Stephen often evokes music to describe the intuitive, mysterious loveliness of certain experiences: the sound of the gas pipes at Clongowes is a song, the wheels of the train to Cork beat out a rhythmic music, the words in poems sound out melodies, memory itself is like music. Music also signals moments of transition and discovery; a simple melody turns Stephen away from the priesthood and reminds him of his artistic ambitions. More generally, music represents a loosening of boundaries: “the music passed in an instant, as the first bars of sudden music always did, over the fantastic fabrics of his mind, dissolving them painlessly and noiselessly as a sudden wave dissolves the sandbuilt turrets of children.” Stephen responds strongly and intuitively to music, and it helps restore his childlike, artistic connection to the world around him.
Music Quotes in A Portrait of the Artist as a Young Man
The A Portrait of the Artist as a Young Man quotes below all refer to the symbol of Music. For each quote, you can also see the other characters and themes related to it (each theme is indicated by its own dot and icon, like this one:).
Chapter 1, Part 2 Quotes
The fire rose and fell on the wall. It was like waves. Someone had put coal on and he heard voices. They were talking. It was the noise of the waves. Or the waves were talking among themselves as they rose and fell.
Related Symbols: Music
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Explanation and Analysis:
Music Symbol Timeline in A Portrait of the Artist as a Young Man
The timeline below shows where the symbol Music appears in A Portrait of the Artist as a Young Man. The colored dots and icons indicate which themes are associated with that appearance.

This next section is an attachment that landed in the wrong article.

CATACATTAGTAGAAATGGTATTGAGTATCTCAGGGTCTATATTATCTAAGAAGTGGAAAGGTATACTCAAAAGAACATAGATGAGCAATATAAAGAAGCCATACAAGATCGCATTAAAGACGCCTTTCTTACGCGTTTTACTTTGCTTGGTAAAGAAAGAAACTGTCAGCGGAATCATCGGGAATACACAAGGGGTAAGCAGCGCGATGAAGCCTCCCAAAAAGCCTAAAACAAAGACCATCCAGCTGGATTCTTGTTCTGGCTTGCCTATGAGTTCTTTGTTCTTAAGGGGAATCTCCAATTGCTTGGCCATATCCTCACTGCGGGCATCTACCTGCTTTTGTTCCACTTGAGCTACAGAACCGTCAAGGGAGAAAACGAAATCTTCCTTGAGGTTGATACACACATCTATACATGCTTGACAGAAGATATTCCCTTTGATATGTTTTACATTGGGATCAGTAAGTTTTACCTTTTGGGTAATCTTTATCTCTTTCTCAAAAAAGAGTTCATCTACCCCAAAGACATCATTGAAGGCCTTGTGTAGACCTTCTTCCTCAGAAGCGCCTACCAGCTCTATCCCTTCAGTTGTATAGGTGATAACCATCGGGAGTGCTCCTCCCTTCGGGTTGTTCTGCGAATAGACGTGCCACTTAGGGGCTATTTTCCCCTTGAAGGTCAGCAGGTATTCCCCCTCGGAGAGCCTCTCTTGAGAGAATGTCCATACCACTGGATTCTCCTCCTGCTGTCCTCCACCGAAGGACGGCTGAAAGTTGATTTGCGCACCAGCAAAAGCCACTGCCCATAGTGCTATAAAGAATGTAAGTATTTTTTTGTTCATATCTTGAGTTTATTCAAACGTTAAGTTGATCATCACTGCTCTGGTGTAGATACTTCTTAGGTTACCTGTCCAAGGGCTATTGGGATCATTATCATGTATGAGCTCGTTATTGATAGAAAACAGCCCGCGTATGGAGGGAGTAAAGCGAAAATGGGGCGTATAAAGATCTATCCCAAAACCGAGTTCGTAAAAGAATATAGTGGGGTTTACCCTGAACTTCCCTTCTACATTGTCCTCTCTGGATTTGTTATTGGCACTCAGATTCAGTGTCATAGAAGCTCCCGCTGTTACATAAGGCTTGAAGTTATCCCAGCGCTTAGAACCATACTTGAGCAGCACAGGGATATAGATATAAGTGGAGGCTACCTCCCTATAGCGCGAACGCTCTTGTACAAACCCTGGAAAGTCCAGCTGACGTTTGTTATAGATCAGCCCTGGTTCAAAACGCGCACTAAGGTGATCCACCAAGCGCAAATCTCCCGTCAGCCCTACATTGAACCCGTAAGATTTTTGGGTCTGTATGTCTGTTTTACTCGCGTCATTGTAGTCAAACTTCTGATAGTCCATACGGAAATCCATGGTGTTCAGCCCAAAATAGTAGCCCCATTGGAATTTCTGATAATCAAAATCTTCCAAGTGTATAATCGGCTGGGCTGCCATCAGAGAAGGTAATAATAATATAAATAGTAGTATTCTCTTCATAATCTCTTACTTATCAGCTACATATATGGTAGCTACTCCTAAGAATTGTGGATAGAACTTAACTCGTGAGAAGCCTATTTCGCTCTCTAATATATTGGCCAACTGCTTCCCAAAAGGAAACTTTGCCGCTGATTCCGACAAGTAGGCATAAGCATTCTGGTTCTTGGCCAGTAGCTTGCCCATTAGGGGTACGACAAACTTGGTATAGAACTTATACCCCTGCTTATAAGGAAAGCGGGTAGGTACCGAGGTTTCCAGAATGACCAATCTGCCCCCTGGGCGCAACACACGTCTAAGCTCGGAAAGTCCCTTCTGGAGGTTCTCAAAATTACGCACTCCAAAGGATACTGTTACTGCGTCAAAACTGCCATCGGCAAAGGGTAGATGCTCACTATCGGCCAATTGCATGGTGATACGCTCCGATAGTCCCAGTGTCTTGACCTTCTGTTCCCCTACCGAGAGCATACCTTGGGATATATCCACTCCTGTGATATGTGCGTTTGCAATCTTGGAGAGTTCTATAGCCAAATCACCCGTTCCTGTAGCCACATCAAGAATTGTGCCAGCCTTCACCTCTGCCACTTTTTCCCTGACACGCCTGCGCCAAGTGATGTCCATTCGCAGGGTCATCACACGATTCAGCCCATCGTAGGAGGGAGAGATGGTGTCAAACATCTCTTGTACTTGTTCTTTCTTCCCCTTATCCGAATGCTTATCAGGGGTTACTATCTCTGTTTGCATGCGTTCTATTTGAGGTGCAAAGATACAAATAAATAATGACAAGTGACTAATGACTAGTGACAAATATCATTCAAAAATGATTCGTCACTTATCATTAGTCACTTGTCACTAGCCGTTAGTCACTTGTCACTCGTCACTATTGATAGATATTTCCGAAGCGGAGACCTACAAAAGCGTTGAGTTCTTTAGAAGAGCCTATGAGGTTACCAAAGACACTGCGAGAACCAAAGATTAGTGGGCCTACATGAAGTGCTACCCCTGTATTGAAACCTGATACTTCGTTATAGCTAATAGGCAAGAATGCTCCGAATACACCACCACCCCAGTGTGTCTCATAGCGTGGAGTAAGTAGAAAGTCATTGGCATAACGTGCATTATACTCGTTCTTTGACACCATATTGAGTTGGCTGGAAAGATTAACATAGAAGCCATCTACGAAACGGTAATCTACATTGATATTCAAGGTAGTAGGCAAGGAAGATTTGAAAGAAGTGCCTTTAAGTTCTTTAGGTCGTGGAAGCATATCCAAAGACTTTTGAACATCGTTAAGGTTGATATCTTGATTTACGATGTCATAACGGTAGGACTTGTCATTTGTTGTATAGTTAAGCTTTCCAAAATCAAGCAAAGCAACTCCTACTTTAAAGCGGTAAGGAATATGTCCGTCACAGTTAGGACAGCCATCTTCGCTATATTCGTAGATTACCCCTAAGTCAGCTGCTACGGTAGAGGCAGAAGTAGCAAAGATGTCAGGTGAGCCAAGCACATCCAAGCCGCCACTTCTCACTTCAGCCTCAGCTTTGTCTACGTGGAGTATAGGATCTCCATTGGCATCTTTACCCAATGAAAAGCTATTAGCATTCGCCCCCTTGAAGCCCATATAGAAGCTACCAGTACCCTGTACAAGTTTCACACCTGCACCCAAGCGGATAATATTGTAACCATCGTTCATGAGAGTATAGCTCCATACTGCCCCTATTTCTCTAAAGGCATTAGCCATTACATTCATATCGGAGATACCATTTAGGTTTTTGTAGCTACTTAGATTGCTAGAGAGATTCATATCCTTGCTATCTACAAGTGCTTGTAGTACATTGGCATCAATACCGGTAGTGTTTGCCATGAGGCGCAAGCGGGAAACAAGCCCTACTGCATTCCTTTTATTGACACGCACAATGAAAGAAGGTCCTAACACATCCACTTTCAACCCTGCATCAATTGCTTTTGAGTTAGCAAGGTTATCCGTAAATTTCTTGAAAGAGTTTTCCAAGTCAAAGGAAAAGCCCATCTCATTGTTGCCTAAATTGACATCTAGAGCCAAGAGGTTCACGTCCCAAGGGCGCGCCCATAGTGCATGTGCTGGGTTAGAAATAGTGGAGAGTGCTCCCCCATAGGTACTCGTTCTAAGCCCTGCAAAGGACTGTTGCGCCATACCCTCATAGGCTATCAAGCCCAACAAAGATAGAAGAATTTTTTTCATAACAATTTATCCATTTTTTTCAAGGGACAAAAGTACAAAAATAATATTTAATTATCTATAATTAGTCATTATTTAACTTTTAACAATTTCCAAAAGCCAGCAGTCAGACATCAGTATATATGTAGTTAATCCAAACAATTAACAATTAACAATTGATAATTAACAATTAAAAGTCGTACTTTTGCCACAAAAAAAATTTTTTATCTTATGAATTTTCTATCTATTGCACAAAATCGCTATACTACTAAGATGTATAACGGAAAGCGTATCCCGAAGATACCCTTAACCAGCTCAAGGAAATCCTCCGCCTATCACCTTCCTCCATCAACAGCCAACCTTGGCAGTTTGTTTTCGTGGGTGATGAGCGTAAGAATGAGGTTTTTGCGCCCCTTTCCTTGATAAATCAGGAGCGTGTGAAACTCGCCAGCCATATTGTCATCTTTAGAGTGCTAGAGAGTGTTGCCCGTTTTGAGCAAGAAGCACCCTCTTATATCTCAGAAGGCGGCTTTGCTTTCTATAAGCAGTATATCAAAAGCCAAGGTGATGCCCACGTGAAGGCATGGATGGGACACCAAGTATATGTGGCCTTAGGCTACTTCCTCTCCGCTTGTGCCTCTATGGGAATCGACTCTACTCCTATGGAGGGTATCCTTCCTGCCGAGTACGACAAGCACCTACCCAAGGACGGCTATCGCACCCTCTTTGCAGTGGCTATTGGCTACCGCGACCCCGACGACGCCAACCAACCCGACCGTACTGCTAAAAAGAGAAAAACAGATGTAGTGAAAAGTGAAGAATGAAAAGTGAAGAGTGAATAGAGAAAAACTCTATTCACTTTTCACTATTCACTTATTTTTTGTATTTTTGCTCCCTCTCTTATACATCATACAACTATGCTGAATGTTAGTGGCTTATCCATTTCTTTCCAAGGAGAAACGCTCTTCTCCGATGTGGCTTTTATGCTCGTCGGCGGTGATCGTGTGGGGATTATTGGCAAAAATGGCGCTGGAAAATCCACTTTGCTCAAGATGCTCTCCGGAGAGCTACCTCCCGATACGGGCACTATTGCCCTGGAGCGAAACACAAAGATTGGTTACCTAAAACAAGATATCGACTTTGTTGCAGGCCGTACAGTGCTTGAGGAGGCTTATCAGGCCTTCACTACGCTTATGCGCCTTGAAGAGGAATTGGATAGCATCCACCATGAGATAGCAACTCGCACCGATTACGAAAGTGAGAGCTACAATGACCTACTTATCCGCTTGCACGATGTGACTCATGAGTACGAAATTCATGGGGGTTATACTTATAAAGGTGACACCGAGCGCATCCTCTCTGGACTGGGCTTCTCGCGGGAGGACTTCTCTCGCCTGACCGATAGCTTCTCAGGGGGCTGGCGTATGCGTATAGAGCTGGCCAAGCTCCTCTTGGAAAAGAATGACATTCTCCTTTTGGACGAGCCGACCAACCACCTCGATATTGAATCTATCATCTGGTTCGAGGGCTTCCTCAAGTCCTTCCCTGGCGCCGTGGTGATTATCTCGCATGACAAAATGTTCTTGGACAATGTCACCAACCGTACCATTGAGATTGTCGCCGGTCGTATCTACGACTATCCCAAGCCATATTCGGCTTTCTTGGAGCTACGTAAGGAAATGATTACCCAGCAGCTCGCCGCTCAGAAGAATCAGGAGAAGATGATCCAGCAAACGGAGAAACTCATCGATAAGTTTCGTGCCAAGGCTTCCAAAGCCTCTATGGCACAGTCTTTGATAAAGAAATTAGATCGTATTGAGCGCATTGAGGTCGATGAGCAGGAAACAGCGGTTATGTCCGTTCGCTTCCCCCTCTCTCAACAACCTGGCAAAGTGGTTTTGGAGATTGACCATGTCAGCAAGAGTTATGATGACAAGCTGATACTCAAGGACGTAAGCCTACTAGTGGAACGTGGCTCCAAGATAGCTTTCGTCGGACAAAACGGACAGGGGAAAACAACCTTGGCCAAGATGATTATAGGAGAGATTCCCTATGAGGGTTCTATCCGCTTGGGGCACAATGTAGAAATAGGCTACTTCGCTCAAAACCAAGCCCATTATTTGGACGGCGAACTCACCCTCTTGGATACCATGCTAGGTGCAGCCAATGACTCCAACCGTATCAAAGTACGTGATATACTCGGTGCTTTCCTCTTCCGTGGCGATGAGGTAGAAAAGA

Chapter 1, Part 1
...is walking along a neighboring road, where a woman named Betty always sells candy and sings an old song. Stephen’s mind drifts to the song, which reminds him of the sensations... (full context)
...eat his eyes if he doesn’t apologize for his accidental profanity. Stephen makes a little song out of the threatening words. (full context)
Chapter 2, Part 3
...the muffled noise and lights of the theatre from a comfortable distance. From afar, the music perfectly expresses his confused feeling, and he feels his emotions flow outward from him. (full context)
Chapter 2, Part 4
...pray, but finds he can’t pray to any god, and his prayer takes on the music and rhythm of the train wheels. (full context)
Chapter 4, Part 2
...consider the matter very carefully. As they shake hands, Stephen hears a lovely snatch of melody from outside; suddenly, the priest’s face looks lifeless and bleak. After he has left, he... (full context)
...a house, because they will soon be evicted from their current home. They all begin singing a song together, as they often do, and Stephen joins them. He notes how the... (full context)
Chapter 4, Part 3
...he walks, Stephen looks at Dublin in delight, and feels memories overwhelm him like lovely music. Suddenly, he hears his friends calling his name. They have been swimming in the chilly... (full context)
Chapter 5, Part 2
...talking to E____ C____ at a party; she had asked him to play piano and sing, which he did gladly, but afterwards he negated the charm of the songs with sarcasm.... (full context)
Chapter 5, Part 3
...the punishment of a vindictive god. Just then, the young men hear a servant woman singing an old Irish song, and Cranly says in Latin: “a woman sings.” The beauty of... (full context)